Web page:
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**Graphing & Interpreting Data**

Physics 20

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Today you will… Graph the relationship between independent and dependent variables Recognize common relationships in graphs Interpret graphs

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Graphing Data Data collected during an experiment is recorded in a table where: The first column contains the independent variable (the factor that is deliberately changed). The second column contains the dependent variable (the factor that depends on the independent variable or results of the experiment).

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Graphing Data When a graph is made the independent variable is plotted on the x-axis and the dependent variable is plotted on the y-axis.

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**Graphing Data Good graphs have:**

each axis labeled with a name, symbol, and unit. each axis with an appropriate scale. data points recorded as a dot, with a small circle around it. a line of best fit drawn a title (usually “y” versus “x”)

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Let’s Practice… Turn to Problem Set#1 – do Question 1

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**Did you…? Label each axis with a name, symbol, and unit?**

Give each axis with an appropriate scale? Record data points as a dot, with a small circle around it? Draw a line of best fit? Include a title?

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**Graphical Relationships**

After data is collected, the graph is then analyzed. There are many graphical relationships that may exist between sets of data. The following are 3 common examples found in physics.

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1. Linear Relationship If the line of best fit results in a straight line, there is a linear relationship between the variables. This relationship is indicating that as x changes y changes at the same rate.

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**1. Linear Relationship The equation for this graph is:**

Where: m is the slope of the line b is the y intercept

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**Don’t forget to include units!**

1. Linear Relationship Calculating Slope Mathematically, slope provides a measure of the steepness of the line. Don’t forget to include units!

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Let’s Practice… Calculate the slope of A and B in your examples!

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2. Inverse Relationship When the graph is not a straight line, it means that the relationship between variables is non-linear. One example is an inverse relationship. This means as x increases, y decreases.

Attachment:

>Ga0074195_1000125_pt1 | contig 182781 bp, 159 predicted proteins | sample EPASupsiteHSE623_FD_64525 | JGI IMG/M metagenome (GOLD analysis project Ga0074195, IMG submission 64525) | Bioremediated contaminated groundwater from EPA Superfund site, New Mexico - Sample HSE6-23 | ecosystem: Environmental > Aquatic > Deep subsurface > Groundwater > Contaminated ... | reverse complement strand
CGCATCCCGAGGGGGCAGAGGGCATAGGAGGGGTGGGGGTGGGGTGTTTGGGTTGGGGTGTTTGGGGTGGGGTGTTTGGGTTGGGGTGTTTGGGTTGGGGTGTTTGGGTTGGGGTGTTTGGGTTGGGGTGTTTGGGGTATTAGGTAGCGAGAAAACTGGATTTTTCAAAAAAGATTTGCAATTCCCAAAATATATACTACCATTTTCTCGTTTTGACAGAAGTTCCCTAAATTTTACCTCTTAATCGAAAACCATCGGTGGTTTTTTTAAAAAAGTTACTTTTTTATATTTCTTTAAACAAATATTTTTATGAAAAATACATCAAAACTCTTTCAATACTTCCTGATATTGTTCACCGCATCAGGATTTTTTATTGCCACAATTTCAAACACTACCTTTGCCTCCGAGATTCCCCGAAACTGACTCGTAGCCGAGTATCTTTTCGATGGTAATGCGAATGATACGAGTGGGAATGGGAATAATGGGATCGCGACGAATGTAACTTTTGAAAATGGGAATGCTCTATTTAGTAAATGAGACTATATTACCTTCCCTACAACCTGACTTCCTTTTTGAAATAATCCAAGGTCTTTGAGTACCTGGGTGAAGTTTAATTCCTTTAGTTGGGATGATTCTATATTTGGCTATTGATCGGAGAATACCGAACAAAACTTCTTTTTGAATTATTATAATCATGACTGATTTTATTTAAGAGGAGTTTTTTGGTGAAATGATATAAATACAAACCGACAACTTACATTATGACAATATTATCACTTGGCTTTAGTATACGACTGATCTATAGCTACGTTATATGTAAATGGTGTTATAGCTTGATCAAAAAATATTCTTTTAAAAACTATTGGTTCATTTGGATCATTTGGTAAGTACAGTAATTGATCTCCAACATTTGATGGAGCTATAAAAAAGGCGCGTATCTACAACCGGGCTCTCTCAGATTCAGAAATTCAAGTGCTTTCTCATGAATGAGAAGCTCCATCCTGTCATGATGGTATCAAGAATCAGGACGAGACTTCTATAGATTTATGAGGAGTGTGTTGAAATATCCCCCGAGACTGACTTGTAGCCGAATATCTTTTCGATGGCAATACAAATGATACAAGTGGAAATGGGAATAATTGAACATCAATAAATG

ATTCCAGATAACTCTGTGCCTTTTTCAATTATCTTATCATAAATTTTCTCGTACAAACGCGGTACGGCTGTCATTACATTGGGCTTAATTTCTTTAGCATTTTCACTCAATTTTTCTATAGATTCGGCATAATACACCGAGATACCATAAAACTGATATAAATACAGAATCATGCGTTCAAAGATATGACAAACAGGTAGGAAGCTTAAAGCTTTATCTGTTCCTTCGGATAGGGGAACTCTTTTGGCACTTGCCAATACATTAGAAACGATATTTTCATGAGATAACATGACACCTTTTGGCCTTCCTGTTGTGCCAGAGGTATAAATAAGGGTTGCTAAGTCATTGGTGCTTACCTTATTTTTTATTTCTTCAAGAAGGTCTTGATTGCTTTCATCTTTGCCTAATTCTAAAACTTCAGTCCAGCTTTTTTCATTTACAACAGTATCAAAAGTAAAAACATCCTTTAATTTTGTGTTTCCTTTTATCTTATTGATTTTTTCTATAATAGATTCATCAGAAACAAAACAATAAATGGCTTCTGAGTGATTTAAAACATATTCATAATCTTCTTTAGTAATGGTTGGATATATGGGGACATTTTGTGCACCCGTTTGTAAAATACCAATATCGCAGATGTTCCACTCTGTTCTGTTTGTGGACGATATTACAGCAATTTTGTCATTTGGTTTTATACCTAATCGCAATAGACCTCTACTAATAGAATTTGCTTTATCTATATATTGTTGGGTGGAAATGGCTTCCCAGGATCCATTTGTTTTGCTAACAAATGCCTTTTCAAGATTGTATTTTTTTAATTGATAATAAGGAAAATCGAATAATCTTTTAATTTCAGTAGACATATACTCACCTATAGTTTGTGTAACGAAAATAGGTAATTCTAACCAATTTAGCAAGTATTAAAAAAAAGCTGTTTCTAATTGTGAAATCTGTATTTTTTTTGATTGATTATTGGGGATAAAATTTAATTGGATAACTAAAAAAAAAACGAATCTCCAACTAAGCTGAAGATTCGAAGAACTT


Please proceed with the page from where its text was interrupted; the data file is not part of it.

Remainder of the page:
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2. Inverse Relationship The relationship is stated as y is inversely proportional to x. The equation for this type of graph is y = k/x or y = kx^-1 Where: k=proportionality constant (which is the slope of the graph that is a straight line when the x-data is manipulated)

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**3. Exponential Relationship**

Another non-linear relationship is an exponential relationship where as x increases, y increases as a factor of x raised to a power other than 1.

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**3. Exponential Relationship**

The relationship is stated as y is proportional to x to the nth power. The equation for this type of graph is: y = kx^n Where: k = the proportionality constant and equals the slope of the straight line graph n can be any power other than 1

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Interpreting Graphs Relationships between variables, either in formulas or in graphs, can be used to predict values you have not measured directly.

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Interpolation A method of estimating an unknown value that lies between known values

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Extrapolation A method of estimating an unknown value that may exist beyond the known values that are plotted on a graph

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Line Graph Rules. 1. Give your graph a title of “dependent variable” versus “independent variable”. This goes neatly at the top and middle of the graph.

Line Graph Rules. 1. Give your graph a title of “dependent variable” versus “independent variable”. This goes neatly at the top and middle of the graph.

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